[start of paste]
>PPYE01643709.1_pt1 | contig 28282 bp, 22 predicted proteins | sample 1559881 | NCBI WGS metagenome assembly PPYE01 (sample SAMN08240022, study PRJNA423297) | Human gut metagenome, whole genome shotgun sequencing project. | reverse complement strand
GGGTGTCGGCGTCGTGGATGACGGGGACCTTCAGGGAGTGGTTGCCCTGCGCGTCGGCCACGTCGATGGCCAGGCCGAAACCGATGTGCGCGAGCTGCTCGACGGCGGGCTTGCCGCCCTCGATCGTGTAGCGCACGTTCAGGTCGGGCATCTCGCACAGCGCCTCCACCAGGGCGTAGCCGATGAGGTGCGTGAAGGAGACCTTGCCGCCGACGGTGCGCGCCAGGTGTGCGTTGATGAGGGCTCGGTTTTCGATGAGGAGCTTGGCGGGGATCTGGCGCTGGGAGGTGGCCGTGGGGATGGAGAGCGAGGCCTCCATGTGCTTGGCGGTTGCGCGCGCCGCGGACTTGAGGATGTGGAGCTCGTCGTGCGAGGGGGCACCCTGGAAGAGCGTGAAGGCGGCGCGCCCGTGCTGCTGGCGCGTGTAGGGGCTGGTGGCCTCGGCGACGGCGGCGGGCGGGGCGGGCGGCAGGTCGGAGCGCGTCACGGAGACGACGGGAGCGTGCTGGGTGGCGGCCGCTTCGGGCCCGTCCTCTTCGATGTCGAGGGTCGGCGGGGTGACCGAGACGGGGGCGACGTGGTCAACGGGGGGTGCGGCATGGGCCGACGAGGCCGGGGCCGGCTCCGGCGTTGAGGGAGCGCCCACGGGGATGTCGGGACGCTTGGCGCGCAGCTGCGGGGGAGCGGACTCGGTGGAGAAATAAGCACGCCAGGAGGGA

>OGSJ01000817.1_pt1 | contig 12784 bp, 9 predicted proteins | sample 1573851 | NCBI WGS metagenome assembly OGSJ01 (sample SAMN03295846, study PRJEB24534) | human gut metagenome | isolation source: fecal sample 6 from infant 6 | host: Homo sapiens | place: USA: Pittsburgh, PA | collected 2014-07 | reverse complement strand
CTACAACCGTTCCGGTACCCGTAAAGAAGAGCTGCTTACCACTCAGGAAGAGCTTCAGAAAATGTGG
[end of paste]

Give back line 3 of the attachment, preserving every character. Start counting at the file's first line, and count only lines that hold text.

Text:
>OGSJ01000817.1_pt1 | contig 12784 bp, 9 predicted proteins | sample 1573851 | NCBI WGS metagenome assembly OGSJ01 (sample SAMN03295846, study PRJEB24534) | human gut metagenome | isolation source: fecal sample 6 from infant 6 | host: Homo sapiens | place: USA: Pittsburgh, PA | collected 2014-07 | reverse complement strand